Stem Cell Transplant Shows Promise Against ALS

It slowed disease progression in rats, scientists say

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MONDAY, Oct. 16, 2006 (HealthDay News) -- New stem cell research in rats may lead to treatments that slow amyotrophic lateral sclerosis (ALS), also known as Lou Gehrig's disease.

Grafting human stem cells into the lower spine of rats bred to duplicate the neurological illness delayed the start of nerve cell damage associated with the disease and slightly prolonged the life of the rats, say scientists at Johns Hopkins University, Baltimore.

The stem cells developed into nerve cells and created extensive connections with existing nerve cells in the rats' spines. The transplanted stem cells did not succumb to ALS, the Hopkins team found. The study was published in this week's issue of the journal Transplantation.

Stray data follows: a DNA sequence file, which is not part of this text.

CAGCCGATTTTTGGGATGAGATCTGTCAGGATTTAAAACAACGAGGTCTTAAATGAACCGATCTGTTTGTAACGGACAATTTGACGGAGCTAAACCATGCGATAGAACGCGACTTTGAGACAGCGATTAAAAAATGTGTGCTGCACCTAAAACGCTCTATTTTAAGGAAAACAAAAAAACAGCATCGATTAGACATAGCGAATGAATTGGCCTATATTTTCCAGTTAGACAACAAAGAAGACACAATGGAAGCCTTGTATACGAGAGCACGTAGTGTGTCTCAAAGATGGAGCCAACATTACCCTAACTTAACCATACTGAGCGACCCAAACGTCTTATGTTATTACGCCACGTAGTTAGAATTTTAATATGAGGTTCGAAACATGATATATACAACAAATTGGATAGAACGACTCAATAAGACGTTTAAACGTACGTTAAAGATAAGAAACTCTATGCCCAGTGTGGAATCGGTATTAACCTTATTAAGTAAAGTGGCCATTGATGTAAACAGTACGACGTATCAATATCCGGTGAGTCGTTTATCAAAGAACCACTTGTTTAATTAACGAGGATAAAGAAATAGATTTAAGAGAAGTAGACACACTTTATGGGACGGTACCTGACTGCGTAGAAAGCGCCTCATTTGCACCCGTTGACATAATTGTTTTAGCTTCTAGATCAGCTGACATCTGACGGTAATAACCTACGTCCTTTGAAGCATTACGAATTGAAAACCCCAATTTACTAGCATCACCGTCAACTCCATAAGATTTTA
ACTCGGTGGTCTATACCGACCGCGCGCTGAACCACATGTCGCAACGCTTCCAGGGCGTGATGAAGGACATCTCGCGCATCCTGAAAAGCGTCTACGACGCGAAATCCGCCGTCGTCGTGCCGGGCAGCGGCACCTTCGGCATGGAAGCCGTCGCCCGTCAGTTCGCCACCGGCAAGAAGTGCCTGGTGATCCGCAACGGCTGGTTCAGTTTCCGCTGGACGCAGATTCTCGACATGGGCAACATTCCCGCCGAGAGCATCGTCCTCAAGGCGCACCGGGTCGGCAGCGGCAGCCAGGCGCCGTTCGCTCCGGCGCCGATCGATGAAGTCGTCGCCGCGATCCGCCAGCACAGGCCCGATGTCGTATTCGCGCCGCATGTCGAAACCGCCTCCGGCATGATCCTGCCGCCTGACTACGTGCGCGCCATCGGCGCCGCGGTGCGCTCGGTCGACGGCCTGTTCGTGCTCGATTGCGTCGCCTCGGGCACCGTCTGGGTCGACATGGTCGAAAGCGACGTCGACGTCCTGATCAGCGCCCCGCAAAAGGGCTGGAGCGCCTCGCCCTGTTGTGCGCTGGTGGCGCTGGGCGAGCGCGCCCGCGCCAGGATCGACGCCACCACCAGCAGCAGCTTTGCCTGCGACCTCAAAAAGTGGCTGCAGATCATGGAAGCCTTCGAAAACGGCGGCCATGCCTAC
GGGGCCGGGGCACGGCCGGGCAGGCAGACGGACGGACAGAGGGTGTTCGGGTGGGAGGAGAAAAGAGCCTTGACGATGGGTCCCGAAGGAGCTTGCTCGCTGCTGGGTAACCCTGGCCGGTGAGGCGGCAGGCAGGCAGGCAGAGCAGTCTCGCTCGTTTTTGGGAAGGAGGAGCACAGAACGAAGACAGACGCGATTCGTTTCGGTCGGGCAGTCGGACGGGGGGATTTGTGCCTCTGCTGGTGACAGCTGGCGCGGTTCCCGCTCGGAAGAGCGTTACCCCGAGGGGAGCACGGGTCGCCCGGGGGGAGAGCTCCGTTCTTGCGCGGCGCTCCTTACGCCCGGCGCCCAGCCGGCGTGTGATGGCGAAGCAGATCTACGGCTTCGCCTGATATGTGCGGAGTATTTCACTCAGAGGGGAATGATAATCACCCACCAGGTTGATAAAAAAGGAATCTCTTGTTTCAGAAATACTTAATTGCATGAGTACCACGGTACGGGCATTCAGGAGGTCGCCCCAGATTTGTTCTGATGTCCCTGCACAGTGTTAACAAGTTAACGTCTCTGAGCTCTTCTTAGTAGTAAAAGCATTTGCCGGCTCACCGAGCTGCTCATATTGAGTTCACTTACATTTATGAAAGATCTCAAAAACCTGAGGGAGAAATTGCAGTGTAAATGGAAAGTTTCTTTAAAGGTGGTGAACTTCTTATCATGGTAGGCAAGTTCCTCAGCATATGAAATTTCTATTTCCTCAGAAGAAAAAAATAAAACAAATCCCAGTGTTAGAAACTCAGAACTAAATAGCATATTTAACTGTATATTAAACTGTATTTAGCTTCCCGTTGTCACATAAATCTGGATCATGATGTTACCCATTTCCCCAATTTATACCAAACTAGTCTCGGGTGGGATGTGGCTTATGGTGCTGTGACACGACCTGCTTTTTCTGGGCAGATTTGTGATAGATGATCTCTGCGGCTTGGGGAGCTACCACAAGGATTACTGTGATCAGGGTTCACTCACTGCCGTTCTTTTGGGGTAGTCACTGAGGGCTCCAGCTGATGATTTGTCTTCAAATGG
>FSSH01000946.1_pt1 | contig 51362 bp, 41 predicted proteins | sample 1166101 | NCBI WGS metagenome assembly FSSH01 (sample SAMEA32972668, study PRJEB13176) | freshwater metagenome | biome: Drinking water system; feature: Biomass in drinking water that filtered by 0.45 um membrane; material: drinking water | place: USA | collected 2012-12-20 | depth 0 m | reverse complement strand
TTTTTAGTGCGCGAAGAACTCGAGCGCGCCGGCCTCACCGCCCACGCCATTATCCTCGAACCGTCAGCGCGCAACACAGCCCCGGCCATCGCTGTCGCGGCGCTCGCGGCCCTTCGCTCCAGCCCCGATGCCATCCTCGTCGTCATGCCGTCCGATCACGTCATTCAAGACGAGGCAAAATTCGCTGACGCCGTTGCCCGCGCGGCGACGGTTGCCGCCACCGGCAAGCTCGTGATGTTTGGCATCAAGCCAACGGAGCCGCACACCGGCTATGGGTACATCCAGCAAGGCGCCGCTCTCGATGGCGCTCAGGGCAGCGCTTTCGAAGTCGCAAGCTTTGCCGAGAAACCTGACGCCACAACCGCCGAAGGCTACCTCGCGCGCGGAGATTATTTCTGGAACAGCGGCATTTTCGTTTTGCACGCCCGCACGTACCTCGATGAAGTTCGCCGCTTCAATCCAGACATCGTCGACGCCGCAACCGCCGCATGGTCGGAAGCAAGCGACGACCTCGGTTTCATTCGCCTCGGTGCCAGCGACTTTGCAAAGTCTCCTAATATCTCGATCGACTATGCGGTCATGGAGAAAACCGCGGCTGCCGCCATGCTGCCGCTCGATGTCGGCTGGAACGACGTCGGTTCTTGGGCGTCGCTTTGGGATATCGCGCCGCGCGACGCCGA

"We were extremely surprised to see that the grafted stem cells were not negatively affected by the degenerating cells around them, as many feared introducing healthy cells into a diseased environment would only kill them," researcher Dr. Vassilis Koliatsos, associate professor of pathology and neurosciences, said in a prepared statement.

All the rats in this study did eventually die of ALS. However, the results provide "proof of principle" for stem-cell grafts, Koliatsos said.

In the next phase of this research, his team plans to graft stem cells along the full length of the rats' spines to study the effect of the intervention on nerves and muscles in the rodents' upper body.

In the current study, Koliatsos and his colleagues, "only injected cells in the lower spine, affecting only the nerves and muscles below the waist. The nerves and muscles above the waist, especially those in the chest responsible for breathing, were not helped by these transplanted stem cells."

Much more research needs to be done before there's any possibility of using this technique in humans, Koliatsos added.

More information

The Muscular Dystrophy Association has more about ALS.

SOURCE: Johns Hopkins Medicine, news release, Oct. 16, 2006


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